all the news, the prince. the publishing stories that have public interest and educate the public. wikileaks by contrast is all about just disclosing secrets. you know. the press, typical press, investigative journalism, that is how they get their permission wikileaks sets up internet lockboxes all designed to collect possible automation in a way that can scrub the laws. so you have these distinctions between methods and the missions of wikileaks versus traditional press such that if the government decides to bring a case in wikileaks i have some confidence that the rest of the press will not be chilled. but, obviously that is a tough line to draw. and it is getting tougher and tougher with more immediate, more news being disseminated by sort of these alternative routes , bloggers and the like. >> so let's do one more question here and then we will take some from the audience and a couple of minutes. so picking up, again, on the judge's comments about -- about some extent of over classification or misclassification and also on cans discussion of the hard issues that are posed by t
education to every single young child in st. louis. think about how difficult that is and what the challenge is like in a refugee camp and what that is like, no classroom or curriculum or buildings. parts of the reason they were able to do that successfully is a lot of young people stepped forward and said i am going to find a way to volunteer and one of the lessons in "the warrior's heart" is if you are at a place in your life where earnings are difficult and you might be afraid, you actually become stronger when you find ways to be in service with schools and in service in your community and in the world not only does it help the people around you it makes you stronger. what was needed was how this started to take off in the refugee camp. one boy was 15 years old and had no budget, no supplies. all he had was one sucker ball and set up a soccer team for younger kids in the camp. one message that we want to get across in "the warrior's heart" is it is a message for young people, you can find a way to serve right now in this tough place. if all you have is the soccer ball there's a way for y
. it will aim to ensure that young people with an aura months of being unemployed or the than formal education are presented with either the offer of a job, continuous education, apprenticeships. this'll be the support of the european social fund. we also introduce a framework to help young people and transitions for employment to work. we are taking these measures to prevent the lost generation in europe. honorable members, it is not just some jobs where we have to turn to reality. it is essential that by the end of this year, the agreement on the single supervisory for banks, but also a precondition for banks in the european stability mechanism. by reaching agreement on this, the european union has an opportunity to restore confidence in demonstrate capacity to take difficult decisions in times of crisis and to send a message of stability. it does not seize this moment and let it also be cleared reaching agreement on these issues is a fundamental precondition if you want to be credible in economic and monetary union. regarding the single supervisory mechanism for banks, without the ongoing p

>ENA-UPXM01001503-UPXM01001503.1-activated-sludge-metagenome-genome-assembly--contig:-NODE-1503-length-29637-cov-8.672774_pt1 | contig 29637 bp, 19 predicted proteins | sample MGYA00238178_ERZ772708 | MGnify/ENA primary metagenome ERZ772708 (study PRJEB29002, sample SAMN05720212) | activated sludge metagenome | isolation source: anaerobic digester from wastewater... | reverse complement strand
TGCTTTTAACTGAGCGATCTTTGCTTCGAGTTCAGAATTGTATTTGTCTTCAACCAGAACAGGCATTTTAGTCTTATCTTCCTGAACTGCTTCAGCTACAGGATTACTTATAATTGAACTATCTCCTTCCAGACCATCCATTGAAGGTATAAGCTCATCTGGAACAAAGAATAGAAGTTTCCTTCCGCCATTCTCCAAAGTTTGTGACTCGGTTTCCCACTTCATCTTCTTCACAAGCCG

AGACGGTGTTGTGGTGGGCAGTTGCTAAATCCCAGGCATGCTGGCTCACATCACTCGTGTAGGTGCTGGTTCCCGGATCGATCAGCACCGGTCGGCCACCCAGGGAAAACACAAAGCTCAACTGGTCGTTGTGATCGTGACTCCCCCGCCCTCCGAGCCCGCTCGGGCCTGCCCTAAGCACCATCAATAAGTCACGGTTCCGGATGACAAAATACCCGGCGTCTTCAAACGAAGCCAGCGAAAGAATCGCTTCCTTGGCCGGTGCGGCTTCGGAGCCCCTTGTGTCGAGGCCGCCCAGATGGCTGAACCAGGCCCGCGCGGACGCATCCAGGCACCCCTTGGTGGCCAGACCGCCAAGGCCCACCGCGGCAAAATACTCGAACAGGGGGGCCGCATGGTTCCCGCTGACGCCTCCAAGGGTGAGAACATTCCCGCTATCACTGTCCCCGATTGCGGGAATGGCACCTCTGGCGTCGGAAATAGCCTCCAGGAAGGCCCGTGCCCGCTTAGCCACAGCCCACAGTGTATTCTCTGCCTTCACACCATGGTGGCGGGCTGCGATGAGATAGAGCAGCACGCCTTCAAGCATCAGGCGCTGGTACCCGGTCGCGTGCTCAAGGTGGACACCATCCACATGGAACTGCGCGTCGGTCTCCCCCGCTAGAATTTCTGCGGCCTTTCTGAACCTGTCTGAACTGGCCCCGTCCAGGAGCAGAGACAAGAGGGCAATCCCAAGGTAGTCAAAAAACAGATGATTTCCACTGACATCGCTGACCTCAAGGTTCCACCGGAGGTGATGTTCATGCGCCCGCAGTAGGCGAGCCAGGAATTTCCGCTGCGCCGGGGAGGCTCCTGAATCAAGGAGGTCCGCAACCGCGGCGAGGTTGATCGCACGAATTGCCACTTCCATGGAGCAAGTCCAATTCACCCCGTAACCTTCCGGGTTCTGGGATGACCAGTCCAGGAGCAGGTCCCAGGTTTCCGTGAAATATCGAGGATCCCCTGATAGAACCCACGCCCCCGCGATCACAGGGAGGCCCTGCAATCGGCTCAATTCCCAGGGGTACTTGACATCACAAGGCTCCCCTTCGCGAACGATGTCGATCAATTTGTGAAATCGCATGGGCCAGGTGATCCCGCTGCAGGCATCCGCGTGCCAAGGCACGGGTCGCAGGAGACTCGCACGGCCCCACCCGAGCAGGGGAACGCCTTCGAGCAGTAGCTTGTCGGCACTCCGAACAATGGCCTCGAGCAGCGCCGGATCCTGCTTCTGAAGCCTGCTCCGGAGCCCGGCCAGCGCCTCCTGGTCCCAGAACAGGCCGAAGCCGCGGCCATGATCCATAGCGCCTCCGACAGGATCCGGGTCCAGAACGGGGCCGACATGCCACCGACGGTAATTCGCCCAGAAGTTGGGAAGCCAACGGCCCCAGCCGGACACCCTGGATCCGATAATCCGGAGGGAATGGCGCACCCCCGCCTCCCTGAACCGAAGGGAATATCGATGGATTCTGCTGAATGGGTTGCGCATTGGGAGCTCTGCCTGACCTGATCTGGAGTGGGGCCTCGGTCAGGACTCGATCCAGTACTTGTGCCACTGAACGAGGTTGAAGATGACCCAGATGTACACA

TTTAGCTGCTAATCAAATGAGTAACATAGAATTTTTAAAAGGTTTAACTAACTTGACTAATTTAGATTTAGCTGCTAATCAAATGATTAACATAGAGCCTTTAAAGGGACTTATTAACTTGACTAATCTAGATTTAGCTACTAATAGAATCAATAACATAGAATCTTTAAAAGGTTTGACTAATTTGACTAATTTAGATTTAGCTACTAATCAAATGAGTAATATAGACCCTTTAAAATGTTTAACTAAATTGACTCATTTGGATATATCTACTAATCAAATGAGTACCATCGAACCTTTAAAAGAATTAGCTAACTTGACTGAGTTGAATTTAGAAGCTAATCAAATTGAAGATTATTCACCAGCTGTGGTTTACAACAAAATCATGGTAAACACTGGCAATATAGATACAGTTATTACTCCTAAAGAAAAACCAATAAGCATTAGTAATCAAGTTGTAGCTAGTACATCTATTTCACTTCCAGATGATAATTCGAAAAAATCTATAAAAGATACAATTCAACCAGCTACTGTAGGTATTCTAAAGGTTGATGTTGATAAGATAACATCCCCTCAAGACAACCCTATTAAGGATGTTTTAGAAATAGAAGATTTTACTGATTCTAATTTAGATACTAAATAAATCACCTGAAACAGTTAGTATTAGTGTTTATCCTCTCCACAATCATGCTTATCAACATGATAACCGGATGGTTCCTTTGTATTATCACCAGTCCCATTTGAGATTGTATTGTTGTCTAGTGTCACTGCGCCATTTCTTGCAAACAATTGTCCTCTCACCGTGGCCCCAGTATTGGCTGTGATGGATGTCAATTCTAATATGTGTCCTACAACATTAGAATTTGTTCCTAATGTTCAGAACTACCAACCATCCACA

for making it better. may i know that we are trying to contribute further to the education and the post post has a conference with some very senior former intelligence officials, hackers and others coming up at the end of the month and they can find out more at "washington post".com. >> host: will it be up into the public? >> guest: it will be open to the public.
everybody is a link so anybody that is on line as a potential avenue. it is a public education issue. it's like in the 1960's the seat belt campaign they didn't use to make cars with seat belts. there was a big issue. nobody's .1 to put on a seat belt and they began to buckle up for safety. now if we ever really think of getting in the vehicle without putting on your seat belt is just a reflex. you do it. it would be great and a great bowl for us to have that same kind of action and reflex capability where cyber is concerned. >> so what is the symbol -- >> we have a campaign called think connect, which is designed to mask people before the download and e-mail from a source they've never seen before, for example, they really think what could that be, and protect themselves. and there's a whole host of things individuals can do. again we have them posted on the website commands to a number of entities across the country in terms of what individuals can do they are trying to push down to younger people. you mentioned kindergarteners. yes as they grow up this is just a part of their life. th
tried to do spent i had a couple follow-up questions. part of the issues education for people in the audience is, you write these reports. who do you think your audience is? >> with multiple audiences. our audience is partly -- we have an obligation by statute to report both to the attorney general, the head of the agency and to congress to keep them currently and fully informed of any problems we found. so our audiences are multiple. one, it's the agency itself, the people who are running the program. two, the congress which has oversight over the programs, and i think they have an important right to know. and three, two large extent the american people. the american people have a right to know how their government is operating, it is having problems, have how it can be improved. we thought we should make that known and write our report for those multiple audiences because i always told people we need to write us a technical expert technical expert understands and recognizes that there's benefit in the report, and by. we need to write it so that a member of congress who picks